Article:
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News for the Week of July 3 – July 7, 2017
by David Abuaf, CFA
Investment Manager, RJFS
General Markets / Economic
- The dollar is down 5.6% so far this year, its worst stretch in six years, as investors turned more confident that economic recoveries around the world are gaining on or surpassing growth in the US
- Merkel and Xi pledged to boost economic cooperation between Germany and China as they met ahead of the G-20 summit
- Federal investigators believe Caterpillar failed to submit numerous required export filings in recent years
- France’s Total is set to invest $1B in an Iranian gas field
- Justine Kish is a UFC fighter who defecated in the ring. She is entertaining endorsement offers from a few butt-wipe brands, “I’m actually considering it because we could have some fun with it and maybe make the product less embarrassing and more funny.” Uh-huh, keep telling yourself that
- Be careful driving around South Bend. A 30-pound turkey SLAMMED into the windshield of a rental vehicle on US-20
Commentary for the Week of July 3 – July 7, 2017
by David Abuaf, CFA
Investment Manager, RJFS
This last week provided a lot of wobbling, as the Nasdaq Composite index threatened to break down. The tech heavy benchmark rose 0.2% last week despite closing on Thursday at its lowest level since May.
If it wasn’t clear that the world’s central banks had begun to shift away from easy-money policy, last week should leave little doubt. In the minutes from the June FOMC meeting, the members expressed their desire to begin shrinking its balance sheet before the end of the year, while the European Central Bank’s minutes contained discussion of ending its pledge to buy more bonds if the economy weakened. Rate hikes, meanwhile, are suddenly on the table in countries besides the US.
The discussion came a week after Fed chair Yellen openly questioned whether asset valuations have gotten too high for their own good, with the S&P 500 trading at 17.6x forward earnings. Keep in mind that using bond yields to dampen equity enthusiasm is a reality, even though interest rates are “theoretically” uncorrelated to equity prices. The reason they are – in reality – related is that investors crave return or yield, and if bond yields are too low, investors look for equities; conversely if bond yields are too high, not enough investment is happening in the world of equities. Evercore ISI strategist Dennis DeBusschere believes that low bond yields and central bank asset purchases have tamped down volatility in both the economy and the market, and that in turn has helped increase stock valuations.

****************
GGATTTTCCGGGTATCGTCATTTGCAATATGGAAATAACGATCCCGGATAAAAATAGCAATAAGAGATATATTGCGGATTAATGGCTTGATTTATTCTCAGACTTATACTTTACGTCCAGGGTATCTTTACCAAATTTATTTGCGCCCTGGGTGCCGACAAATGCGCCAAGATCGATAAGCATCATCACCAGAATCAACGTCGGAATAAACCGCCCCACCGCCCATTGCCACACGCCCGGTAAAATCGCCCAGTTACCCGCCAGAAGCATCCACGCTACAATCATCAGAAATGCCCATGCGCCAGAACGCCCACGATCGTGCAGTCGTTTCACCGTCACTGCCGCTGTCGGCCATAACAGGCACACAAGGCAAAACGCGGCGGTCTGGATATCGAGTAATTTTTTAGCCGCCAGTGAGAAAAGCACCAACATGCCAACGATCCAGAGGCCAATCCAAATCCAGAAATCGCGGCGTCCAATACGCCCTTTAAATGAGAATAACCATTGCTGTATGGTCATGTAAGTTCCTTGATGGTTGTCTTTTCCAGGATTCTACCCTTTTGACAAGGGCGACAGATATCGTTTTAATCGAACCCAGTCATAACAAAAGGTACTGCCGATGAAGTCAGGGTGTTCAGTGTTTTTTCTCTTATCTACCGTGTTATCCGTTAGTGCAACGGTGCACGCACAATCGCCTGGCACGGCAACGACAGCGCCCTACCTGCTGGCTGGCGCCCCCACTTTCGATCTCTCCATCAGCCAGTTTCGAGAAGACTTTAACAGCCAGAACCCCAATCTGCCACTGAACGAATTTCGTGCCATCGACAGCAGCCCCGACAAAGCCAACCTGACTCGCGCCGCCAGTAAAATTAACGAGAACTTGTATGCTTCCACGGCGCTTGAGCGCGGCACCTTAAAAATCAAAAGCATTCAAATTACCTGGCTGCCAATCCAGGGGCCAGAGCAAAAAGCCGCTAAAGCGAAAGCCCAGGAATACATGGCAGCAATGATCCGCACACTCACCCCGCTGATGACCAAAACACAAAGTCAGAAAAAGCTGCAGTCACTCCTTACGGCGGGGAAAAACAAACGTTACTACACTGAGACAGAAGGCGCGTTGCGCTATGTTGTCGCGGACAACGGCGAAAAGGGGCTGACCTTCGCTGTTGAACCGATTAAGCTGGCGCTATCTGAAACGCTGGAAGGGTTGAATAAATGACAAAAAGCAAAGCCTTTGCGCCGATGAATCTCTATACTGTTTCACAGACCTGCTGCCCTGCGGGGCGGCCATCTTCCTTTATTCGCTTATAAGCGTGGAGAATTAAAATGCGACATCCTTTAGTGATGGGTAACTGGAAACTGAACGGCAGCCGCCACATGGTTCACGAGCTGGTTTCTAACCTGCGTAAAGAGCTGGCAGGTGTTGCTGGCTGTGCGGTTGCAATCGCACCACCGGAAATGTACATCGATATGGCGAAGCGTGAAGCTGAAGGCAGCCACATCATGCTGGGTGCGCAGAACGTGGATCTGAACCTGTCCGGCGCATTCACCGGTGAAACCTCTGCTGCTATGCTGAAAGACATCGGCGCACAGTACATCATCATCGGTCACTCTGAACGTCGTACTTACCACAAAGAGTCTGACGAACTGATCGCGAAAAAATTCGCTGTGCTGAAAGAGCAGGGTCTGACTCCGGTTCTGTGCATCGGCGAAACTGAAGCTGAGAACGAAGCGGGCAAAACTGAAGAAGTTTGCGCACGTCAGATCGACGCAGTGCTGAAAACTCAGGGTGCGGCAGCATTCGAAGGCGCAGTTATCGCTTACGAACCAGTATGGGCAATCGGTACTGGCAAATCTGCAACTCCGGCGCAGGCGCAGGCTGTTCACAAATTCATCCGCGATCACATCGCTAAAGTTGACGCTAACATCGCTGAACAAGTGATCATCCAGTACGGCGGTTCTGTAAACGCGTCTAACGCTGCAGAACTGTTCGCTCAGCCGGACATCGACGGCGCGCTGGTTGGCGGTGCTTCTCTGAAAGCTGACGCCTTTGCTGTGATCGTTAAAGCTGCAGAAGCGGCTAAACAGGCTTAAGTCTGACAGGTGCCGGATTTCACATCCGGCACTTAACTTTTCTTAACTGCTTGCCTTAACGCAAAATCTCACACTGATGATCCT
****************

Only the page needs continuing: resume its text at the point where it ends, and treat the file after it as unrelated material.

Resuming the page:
While this doesn’t mean that the market needs to drop, it does put the onus on profit growth. Earnings should be good: S&P 500 earnings are expected to grow by 8% during the second quarter, according to Thomson Reuters. Strong, however, may not be strong enough. With rates rising and multiples under pressure due to tighter monetary policy, it might take more than your run-of-the-mill earnings beat to send stocks higher. The good news is that weaker-than-expected economic data that seemed to be a permanent part of the landscape appear to have finally started to turn upward.
All opinions presented are those of David Abuaf, and not of Raymond James or Forman Investment Services
This information is not a complete description of the securities, markets, or developments discussed and has been obtained from sources considered to be reliable, but Raymond James does not guarantee that the foregoing material is accurate or complete. Any information is not a complete summary or statement of all available data necessary for making an investment decision and does not constitute a recommendation. This information is not intended as a solicitation or an offer to buy or sell any security referred to herein.
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